Not something that happens
But the way something happens
-- Charles Ives,
Essays Before a Sonata

Sunday, October 18, 2009

Frank Zappa's prophetic imagination for the music business

I was reading through The Real Frank Zappa Book, as told to Peter Ochiogrosso, and came across a remarkable document, "A Proposal for a System to Replace Ordinary Record Merchandising." In this prescient 1983 essay, Zappa foresees many of the transformations that have rocked the music industry since the opening of the original Napster in 1999.

"... think what is being wasted in terms of GREAT CATALOG ITEMS, squeezed out of the market place because of limited rack space in retail outlets, and the insatiable desire of quota-conscious company reps to fill every available niche with THIS WEEK'S NEW RELEASES."


Zappa would have loved Amazon.com and the other Internet-era merchants based on providing the "long tail": multitudes of niche products rather than a few blockbusters aimed at a mass audience. Yet the Internet is a technology entirely absent from Zappa's 1983 vision. He imagines that sound recordings will be transmitted by telephone or cable TV (an emerging technology in 1983) rather than through a dedicated data network. When he talks of album art and other details being transmitted to a TV screen while the music loads, he sounds almost as if he is describing digital cable channels such as Music Choice (which are not an ideal medium for encountering Zappa's music).

Another major technological advance Zappa does not foresee is the encoding of digital music in compressed formats such as mp3. In 1983, research for such compression schemes was still in its infancy. Transferring digital music as uncompressed data, using the analog modems available in 1983, would have taken an eternity. I remember dialing into BBS systems with a 300-baud modem connected to a Commodore 64, and plain text scrolled across the screen at about my reading speed. There were faster modems then, but nothing even close to the broadband connections we enjoy today.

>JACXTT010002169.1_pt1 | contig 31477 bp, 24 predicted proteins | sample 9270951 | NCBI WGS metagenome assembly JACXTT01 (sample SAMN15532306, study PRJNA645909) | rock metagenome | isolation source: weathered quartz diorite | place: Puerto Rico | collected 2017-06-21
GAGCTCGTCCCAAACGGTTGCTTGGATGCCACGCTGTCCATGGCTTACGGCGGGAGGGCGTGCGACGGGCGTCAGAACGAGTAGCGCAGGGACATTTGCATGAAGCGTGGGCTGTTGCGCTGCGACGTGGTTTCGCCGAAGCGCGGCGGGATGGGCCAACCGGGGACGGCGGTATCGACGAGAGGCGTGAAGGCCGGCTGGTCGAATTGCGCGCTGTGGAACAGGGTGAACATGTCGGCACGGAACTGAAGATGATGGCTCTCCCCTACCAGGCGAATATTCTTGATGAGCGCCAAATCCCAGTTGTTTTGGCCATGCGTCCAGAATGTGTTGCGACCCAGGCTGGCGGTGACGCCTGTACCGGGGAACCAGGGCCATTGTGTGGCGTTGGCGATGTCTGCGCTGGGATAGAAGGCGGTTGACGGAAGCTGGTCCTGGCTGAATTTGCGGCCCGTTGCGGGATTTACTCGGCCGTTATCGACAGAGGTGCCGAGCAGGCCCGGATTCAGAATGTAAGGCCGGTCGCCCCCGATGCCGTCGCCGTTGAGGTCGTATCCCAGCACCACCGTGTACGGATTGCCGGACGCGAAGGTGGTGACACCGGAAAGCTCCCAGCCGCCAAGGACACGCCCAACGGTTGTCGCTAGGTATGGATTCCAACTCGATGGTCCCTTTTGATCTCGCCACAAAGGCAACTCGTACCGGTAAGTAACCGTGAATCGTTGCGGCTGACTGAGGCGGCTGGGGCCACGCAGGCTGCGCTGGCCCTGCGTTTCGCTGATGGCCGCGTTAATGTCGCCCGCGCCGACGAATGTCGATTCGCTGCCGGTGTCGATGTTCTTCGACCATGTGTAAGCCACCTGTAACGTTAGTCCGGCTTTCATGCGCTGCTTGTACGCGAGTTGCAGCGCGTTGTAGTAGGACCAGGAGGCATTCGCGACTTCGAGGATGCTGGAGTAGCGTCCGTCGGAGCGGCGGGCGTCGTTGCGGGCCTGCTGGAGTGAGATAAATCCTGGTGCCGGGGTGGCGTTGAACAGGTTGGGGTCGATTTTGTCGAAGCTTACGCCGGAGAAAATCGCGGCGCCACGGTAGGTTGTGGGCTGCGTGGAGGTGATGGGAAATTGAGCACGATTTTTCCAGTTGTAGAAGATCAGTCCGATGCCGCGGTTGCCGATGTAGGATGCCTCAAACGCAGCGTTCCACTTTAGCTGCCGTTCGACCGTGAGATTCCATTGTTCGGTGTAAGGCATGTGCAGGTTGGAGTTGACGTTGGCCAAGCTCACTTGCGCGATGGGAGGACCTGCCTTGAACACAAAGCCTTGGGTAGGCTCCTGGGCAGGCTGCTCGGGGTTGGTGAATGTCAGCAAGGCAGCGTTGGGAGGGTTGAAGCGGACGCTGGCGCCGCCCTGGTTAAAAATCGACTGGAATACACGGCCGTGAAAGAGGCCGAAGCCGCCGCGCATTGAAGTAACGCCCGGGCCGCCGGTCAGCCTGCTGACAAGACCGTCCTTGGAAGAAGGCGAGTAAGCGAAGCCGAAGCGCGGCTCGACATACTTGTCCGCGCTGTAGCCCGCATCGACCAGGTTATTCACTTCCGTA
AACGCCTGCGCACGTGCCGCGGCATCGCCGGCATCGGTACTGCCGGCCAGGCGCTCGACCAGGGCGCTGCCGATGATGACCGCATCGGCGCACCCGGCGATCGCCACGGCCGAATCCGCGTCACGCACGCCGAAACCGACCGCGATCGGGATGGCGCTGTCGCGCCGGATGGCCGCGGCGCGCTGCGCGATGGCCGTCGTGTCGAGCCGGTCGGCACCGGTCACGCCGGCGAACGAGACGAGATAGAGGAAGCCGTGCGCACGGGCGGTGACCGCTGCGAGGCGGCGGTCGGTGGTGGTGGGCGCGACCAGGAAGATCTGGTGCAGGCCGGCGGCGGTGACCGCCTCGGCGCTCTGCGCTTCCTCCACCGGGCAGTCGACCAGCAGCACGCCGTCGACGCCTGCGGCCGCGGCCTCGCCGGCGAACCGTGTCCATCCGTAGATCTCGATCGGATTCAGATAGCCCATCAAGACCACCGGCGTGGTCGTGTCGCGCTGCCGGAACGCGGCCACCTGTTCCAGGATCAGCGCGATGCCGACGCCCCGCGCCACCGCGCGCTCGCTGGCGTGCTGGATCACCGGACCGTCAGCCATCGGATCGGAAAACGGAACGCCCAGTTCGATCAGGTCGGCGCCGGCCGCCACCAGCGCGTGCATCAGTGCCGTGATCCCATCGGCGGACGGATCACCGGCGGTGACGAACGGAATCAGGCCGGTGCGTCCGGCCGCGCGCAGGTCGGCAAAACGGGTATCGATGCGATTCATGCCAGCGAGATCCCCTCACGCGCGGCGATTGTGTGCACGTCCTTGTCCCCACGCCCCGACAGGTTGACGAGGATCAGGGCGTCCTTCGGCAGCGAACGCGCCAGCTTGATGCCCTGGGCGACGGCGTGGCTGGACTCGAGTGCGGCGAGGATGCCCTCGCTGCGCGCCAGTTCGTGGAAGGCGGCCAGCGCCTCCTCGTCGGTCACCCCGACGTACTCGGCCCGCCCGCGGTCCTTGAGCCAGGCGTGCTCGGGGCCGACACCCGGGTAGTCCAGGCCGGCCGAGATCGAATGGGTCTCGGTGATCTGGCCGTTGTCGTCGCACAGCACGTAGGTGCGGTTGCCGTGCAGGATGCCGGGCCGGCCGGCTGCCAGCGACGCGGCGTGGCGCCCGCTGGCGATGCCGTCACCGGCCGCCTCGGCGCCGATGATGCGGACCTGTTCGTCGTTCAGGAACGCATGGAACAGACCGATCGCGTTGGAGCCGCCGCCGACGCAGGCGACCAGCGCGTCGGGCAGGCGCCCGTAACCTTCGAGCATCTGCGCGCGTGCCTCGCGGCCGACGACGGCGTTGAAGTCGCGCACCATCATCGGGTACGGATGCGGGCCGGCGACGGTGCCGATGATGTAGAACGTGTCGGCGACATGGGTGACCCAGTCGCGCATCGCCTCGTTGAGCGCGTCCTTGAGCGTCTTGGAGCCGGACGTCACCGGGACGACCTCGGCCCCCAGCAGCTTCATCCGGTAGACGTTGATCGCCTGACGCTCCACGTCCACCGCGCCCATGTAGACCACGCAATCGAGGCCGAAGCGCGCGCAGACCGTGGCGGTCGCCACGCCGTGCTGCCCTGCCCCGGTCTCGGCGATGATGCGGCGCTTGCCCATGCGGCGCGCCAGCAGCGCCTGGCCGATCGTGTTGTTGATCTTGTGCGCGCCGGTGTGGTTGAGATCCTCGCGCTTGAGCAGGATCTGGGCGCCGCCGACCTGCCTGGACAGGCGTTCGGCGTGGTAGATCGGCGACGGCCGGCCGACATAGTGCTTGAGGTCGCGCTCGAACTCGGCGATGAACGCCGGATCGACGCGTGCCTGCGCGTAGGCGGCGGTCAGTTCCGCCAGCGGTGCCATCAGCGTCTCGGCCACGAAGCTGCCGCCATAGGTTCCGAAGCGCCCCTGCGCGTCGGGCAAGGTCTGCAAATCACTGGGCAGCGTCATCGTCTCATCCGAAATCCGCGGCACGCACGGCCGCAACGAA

Finally, it's fascinating to note that Zappa's vision for the music industry of the future looks more like Rhapsody than iTunes:

"We propose to acquire the rights to digitally duplicate and store THE BEST of every record company's difficult-to-move Quality Catalog Items [Q.C.I.], store them in a central processing location, and have them accessible by phone or cable TV, directly patchable into the user's home taping appliances ... The consumer has the option of subscribing to one or more Interest Categories, charged at a monthly rate, without regard for the quantity of music he or she decides to tape."

Rhapsody, unfortunately, has struggled to reach a market share of 7%. Something in the psychology of music consumption still leads most people to buy a single-purpose music hardware device (iPod, etc.), then to "buy" songs or albums one by one. (I put "buy" in quotation marks because in many cases, the transaction is more like a "lease" that only allows you to do certain things with the audio file.) The idea of music as a subscription accessible from any device (computer, mobile phone, TV) has not caught on as much. Even Rhapsody seems to be moving away from this business model and is now offering mp3 downloads.

Isn't it ironic that today, Zappa's music is hard to find at the online music retailers? Currently Rhapsody lists only 31 tracks composed by Zappa, and none of them in his original performances. iTunes has more than it used to, but still only a fraction of his releases. Is it merely nostalgia that leads the rights holders for the catalogs of the Beatles, Led Zeppelin, and Frank Zappa to resist offering this music digitally, forcing one to consume the music through older technologies such as the CD or LP?

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